NEW YORK, Jan. 31 (UPI) -- Religious women are less likely to get an abortion than secular women, in part because they are less likely to become pregnant, a U.S. study found.
Researchers led by Amy Adamczyk of John Jay College of Criminal Justice and Jacob Felson of William Paterson University measured sexual behavior and out-of-wedlock pregnancy in relation to religious and denominational affiliation.
The study used multiple religion measures with longitudinal data to examine the influence of religion on abortion behavior.
The study, published in the March issue of the journal Social Science Quarterly, found religious women lead a sexually conservative lifestyle and are less likely to become pregnant without a potential marriage partner, when abortion may be an appealing option. In addition, religious women are more likely to get married if they become pregnant.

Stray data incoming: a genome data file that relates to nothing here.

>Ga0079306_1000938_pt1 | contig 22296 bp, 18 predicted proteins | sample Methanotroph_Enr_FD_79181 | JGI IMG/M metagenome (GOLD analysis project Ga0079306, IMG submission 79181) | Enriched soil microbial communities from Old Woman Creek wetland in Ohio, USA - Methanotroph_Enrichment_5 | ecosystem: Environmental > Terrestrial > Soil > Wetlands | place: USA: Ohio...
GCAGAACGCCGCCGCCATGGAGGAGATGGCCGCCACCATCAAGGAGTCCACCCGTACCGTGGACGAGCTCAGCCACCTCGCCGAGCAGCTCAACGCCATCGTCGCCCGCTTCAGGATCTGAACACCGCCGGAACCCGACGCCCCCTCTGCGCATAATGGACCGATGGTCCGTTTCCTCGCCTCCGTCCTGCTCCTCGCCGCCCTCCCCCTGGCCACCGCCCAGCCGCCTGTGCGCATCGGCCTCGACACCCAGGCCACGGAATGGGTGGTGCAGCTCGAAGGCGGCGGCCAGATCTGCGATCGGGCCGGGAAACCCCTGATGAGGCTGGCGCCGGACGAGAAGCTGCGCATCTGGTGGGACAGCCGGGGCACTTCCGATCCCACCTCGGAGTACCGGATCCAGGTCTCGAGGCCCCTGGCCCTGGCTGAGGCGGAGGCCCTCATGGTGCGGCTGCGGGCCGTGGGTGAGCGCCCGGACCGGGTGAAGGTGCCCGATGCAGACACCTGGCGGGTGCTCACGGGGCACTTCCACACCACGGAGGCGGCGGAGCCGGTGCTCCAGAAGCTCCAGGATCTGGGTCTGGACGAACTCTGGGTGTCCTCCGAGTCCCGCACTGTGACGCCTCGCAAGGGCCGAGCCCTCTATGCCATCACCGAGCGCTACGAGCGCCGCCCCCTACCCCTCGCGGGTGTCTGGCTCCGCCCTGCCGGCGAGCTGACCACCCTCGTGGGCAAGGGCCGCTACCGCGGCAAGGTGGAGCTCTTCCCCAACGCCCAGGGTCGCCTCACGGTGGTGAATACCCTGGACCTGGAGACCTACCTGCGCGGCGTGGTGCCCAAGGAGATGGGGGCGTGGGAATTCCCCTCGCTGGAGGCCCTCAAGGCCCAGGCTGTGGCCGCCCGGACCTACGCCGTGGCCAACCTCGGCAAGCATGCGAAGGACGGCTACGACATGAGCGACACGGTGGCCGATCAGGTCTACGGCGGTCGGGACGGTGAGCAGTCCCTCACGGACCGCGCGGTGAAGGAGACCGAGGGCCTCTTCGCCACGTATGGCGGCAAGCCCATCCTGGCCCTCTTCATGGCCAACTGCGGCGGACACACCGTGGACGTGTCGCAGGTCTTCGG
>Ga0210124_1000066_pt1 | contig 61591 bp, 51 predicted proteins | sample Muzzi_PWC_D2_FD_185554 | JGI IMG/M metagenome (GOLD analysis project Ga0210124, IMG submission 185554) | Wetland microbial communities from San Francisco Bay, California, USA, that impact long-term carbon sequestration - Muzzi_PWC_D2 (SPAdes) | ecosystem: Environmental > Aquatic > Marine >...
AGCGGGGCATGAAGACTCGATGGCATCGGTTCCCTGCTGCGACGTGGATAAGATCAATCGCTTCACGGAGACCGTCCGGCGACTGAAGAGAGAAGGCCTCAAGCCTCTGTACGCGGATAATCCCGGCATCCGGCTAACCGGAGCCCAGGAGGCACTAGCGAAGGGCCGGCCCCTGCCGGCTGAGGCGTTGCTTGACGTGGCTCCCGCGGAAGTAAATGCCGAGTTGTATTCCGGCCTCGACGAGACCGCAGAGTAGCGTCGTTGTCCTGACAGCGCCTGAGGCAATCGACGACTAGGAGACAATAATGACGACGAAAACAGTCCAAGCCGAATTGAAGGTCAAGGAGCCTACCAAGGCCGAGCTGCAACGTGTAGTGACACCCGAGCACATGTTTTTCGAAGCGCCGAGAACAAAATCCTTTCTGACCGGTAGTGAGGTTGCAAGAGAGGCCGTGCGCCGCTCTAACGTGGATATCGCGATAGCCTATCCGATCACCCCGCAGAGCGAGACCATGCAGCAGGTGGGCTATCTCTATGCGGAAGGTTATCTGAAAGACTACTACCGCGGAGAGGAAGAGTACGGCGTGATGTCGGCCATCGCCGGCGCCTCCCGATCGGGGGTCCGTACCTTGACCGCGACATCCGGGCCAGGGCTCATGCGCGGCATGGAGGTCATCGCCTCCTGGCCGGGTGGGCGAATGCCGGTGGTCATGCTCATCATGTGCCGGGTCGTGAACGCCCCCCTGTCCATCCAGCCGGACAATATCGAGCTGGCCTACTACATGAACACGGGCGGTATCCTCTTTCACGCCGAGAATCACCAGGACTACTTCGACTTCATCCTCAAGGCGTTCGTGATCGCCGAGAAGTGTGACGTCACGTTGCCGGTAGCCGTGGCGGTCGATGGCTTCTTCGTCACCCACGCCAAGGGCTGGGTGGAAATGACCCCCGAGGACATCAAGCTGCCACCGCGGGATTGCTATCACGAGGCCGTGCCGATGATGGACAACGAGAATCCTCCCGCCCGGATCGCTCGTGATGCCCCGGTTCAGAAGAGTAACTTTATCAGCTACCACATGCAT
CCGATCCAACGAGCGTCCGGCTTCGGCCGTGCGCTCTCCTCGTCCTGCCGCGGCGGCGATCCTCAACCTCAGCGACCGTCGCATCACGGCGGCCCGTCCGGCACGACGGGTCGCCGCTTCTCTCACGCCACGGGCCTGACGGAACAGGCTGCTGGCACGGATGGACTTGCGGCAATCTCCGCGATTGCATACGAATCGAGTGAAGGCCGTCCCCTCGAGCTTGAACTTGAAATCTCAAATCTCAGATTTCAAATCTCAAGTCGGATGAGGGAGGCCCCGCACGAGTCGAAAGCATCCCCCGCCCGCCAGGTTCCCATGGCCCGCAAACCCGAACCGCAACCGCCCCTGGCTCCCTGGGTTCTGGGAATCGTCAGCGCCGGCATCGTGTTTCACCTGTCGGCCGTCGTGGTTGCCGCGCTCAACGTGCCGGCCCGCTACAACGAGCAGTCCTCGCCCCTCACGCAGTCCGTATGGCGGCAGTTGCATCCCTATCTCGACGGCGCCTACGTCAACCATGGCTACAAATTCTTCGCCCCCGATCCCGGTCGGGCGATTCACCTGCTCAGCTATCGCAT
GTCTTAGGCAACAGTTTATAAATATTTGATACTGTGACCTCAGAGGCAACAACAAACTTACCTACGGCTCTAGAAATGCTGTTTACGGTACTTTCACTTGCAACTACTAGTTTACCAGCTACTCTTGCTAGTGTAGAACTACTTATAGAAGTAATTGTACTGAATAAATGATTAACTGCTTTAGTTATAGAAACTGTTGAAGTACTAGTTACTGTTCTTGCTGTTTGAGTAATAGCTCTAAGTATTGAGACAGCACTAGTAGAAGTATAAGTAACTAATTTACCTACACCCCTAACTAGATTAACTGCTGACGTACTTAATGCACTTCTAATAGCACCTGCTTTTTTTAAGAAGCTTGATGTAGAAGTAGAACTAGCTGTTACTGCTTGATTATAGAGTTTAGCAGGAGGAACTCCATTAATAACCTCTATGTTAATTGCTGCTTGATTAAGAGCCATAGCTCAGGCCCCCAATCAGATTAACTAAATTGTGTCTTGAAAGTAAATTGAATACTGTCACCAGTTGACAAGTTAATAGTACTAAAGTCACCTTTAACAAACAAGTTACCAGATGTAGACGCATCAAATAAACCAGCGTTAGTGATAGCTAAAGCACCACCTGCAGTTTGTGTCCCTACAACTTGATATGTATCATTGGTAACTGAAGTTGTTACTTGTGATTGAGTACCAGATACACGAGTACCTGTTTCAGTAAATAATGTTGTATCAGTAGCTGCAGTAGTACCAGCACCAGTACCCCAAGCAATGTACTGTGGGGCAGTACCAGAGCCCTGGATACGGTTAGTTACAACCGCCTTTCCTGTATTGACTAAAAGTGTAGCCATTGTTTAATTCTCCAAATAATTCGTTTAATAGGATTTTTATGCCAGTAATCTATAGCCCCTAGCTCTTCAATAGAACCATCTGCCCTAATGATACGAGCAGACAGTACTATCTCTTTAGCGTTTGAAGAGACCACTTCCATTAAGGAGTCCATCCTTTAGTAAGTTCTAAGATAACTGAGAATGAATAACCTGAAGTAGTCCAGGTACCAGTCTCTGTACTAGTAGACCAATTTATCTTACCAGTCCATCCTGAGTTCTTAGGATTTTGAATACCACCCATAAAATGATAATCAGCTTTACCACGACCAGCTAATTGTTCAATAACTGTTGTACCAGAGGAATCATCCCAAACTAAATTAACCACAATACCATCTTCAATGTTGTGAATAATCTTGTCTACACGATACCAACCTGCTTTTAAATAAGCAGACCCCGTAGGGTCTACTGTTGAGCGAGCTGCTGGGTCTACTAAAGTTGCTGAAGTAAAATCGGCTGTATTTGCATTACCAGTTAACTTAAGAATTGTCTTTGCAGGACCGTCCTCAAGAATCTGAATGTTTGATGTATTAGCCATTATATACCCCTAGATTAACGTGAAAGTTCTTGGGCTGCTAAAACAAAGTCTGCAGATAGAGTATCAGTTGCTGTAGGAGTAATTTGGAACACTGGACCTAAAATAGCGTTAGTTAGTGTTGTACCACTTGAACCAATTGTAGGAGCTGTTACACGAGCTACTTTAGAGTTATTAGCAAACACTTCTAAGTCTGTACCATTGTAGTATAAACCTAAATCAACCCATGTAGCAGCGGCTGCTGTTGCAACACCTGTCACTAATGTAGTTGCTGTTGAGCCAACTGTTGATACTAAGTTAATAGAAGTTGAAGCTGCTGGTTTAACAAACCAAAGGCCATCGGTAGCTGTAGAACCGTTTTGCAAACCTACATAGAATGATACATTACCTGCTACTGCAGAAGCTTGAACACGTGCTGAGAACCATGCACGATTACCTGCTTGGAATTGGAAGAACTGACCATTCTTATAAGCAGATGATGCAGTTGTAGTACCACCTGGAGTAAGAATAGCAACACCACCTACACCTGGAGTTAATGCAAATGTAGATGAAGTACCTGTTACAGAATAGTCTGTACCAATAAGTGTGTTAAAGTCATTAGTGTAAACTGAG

"Religious influences on attitudes are much more powerful than religious influences on behavior," the authors said in a statement. "While religion is the main reason for differences in abortion attitudes, religion is a relatively minor reason for differences in abortion behavior."